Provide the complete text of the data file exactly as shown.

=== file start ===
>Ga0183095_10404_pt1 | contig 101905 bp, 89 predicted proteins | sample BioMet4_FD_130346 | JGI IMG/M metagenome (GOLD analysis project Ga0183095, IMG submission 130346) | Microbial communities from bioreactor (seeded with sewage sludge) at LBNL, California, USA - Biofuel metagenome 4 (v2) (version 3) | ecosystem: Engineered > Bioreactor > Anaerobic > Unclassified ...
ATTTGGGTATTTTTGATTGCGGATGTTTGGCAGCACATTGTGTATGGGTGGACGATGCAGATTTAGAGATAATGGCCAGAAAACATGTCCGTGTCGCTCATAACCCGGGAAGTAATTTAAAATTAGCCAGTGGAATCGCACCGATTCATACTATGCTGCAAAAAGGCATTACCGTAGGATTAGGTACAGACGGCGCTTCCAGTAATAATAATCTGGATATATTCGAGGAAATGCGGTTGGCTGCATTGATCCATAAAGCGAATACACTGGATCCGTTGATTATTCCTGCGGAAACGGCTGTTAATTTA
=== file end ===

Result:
>Ga0183095_10404_pt1 | contig 101905 bp, 89 predicted proteins | sample BioMet4_FD_130346 | JGI IMG/M metagenome (GOLD analysis project Ga0183095, IMG submission 130346) | Microbial communities from bioreactor (seeded with sewage sludge) at LBNL, California, USA - Biofuel metagenome 4 (v2) (version 3) | ecosystem: Engineered > Bioreactor > Anaerobic > Unclassified ...
ATTTGGGTATTTTTGATTGCGGATGTTTGGCAGCACATTGTGTATGGGTGGACGATGCAGATTTAGAGATAATGGCCAGAAAACATGTCCGTGTCGCTCATAACCCGGGAAGTAATTTAAAATTAGCCAGTGGAATCGCACCGATTCATACTATGCTGCAAAAAGGCATTACCGTAGGATTAGGTACAGACGGCGCTTCCAGTAATAATAATCTGGATATATTCGAGGAAATGCGGTTGGCTGCATTGATCCATAAAGCGAATACACTGGATCCGTTGATTATTCCTGCGGAAACGGCTGTTAATTTA